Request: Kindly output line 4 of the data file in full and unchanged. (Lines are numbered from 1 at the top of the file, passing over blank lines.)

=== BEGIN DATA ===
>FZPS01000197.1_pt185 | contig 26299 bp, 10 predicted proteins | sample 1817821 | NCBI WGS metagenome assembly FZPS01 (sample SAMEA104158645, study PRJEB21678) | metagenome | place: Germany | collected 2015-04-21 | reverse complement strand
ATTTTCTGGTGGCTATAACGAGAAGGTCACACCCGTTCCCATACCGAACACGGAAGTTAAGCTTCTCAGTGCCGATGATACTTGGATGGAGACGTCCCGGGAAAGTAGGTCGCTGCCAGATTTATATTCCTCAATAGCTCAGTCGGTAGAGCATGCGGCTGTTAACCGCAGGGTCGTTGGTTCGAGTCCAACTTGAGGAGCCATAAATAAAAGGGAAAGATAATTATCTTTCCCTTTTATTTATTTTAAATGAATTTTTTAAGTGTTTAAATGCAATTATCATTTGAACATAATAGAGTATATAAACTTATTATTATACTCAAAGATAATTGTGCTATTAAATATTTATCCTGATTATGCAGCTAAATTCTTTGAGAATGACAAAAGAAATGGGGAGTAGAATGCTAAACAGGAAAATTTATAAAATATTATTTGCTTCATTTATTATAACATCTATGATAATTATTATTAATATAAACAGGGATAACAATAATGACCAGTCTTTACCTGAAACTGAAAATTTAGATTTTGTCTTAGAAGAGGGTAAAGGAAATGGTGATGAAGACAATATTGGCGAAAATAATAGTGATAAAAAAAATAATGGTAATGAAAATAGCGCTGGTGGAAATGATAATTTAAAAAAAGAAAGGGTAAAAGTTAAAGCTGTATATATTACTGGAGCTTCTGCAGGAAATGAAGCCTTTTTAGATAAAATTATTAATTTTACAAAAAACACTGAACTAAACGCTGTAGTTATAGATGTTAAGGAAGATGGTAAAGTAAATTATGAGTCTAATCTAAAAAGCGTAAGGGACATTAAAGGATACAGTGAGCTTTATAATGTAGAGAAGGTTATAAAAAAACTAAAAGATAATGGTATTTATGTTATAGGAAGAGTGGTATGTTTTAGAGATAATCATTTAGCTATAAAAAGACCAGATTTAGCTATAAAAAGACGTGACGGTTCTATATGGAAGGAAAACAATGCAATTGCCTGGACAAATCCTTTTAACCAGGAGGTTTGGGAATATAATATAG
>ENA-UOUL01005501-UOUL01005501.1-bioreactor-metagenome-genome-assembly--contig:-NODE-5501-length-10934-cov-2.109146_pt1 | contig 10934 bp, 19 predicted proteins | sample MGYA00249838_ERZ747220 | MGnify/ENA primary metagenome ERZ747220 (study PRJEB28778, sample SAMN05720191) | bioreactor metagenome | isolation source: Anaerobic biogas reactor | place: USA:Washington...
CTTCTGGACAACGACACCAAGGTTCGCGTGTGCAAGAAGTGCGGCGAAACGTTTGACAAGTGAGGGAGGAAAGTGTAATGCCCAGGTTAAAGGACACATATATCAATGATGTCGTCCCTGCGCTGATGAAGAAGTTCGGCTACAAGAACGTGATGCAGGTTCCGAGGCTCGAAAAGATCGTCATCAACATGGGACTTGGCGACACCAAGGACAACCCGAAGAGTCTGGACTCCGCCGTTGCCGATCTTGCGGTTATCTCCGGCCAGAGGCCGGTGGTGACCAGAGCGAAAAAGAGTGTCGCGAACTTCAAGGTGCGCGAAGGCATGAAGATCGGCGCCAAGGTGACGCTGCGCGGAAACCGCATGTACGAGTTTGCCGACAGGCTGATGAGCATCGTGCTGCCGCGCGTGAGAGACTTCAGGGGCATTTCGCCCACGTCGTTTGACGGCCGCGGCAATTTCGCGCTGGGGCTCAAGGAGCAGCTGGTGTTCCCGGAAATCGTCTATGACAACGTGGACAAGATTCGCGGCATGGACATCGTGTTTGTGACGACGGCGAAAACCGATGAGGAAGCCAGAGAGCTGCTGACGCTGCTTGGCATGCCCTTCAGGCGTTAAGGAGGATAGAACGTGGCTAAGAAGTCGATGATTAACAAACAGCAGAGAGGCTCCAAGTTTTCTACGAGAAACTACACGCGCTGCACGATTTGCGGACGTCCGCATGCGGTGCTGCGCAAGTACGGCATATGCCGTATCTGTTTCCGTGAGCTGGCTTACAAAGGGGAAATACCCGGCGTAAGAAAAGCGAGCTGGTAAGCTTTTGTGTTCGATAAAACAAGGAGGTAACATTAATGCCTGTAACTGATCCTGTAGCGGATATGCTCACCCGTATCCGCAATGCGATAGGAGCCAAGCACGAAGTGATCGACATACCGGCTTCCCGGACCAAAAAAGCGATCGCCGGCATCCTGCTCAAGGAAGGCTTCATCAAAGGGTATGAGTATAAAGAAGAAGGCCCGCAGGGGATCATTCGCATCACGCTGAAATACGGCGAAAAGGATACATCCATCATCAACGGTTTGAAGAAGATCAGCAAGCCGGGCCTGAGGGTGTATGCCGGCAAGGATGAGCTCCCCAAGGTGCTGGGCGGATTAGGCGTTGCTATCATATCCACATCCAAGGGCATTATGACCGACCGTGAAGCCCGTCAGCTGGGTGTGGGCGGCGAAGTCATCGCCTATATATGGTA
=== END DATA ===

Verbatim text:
CTTCTGGACAACGACACCAAGGTTCGCGTGTGCAAGAAGTGCGGCGAAACGTTTGACAAGTGAGGGAGGAAAGTGTAATGCCCAGGTTAAAGGACACATATATCAATGATGTCGTCCCTGCGCTGATGAAGAAGTTCGGCTACAAGAACGTGATGCAGGTTCCGAGGCTCGAAAAGATCGTCATCAACATGGGACTTGGCGACACCAAGGACAACCCGAAGAGTCTGGACTCCGCCGTTGCCGATCTTGCGGTTATCTCCGGCCAGAGGCCGGTGGTGACCAGAGCGAAAAAGAGTGTCGCGAACTTCAAGGTGCGCGAAGGCATGAAGATCGGCGCCAAGGTGACGCTGCGCGGAAACCGCATGTACGAGTTTGCCGACAGGCTGATGAGCATCGTGCTGCCGCGCGTGAGAGACTTCAGGGGCATTTCGCCCACGTCGTTTGACGGCCGCGGCAATTTCGCGCTGGGGCTCAAGGAGCAGCTGGTGTTCCCGGAAATCGTCTATGACAACGTGGACAAGATTCGCGGCATGGACATCGTGTTTGTGACGACGGCGAAAACCGATGAGGAAGCCAGAGAGCTGCTGACGCTGCTTGGCATGCCCTTCAGGCGTTAAGGAGGATAGAACGTGGCTAAGAAGTCGATGATTAACAAACAGCAGAGAGGCTCCAAGTTTTCTACGAGAAACTACACGCGCTGCACGATTTGCGGACGTCCGCATGCGGTGCTGCGCAAGTACGGCATATGCCGTATCTGTTTCCGTGAGCTGGCTTACAAAGGGGAAATACCCGGCGTAAGAAAAGCGAGCTGGTAAGCTTTTGTGTTCGATAAAACAAGGAGGTAACATTAATGCCTGTAACTGATCCTGTAGCGGATATGCTCACCCGTATCCGCAATGCGATAGGAGCCAAGCACGAAGTGATCGACATACCGGCTTCCCGGACCAAAAAAGCGATCGCCGGCATCCTGCTCAAGGAAGGCTTCATCAAAGGGTATGAGTATAAAGAAGAAGGCCCGCAGGGGATCATTCGCATCACGCTGAAATACGGCGAAAAGGATACATCCATCATCAACGGTTTGAAGAAGATCAGCAAGCCGGGCCTGAGGGTGTATGCCGGCAAGGATGAGCTCCCCAAGGTGCTGGGCGGATTAGGCGTTGCTATCATATCCACATCCAAGGGCATTATGACCGACCGTGAAGCCCGTCAGCTGGGTGTGGGCGGCGAAGTCATCGCCTATATATGGTA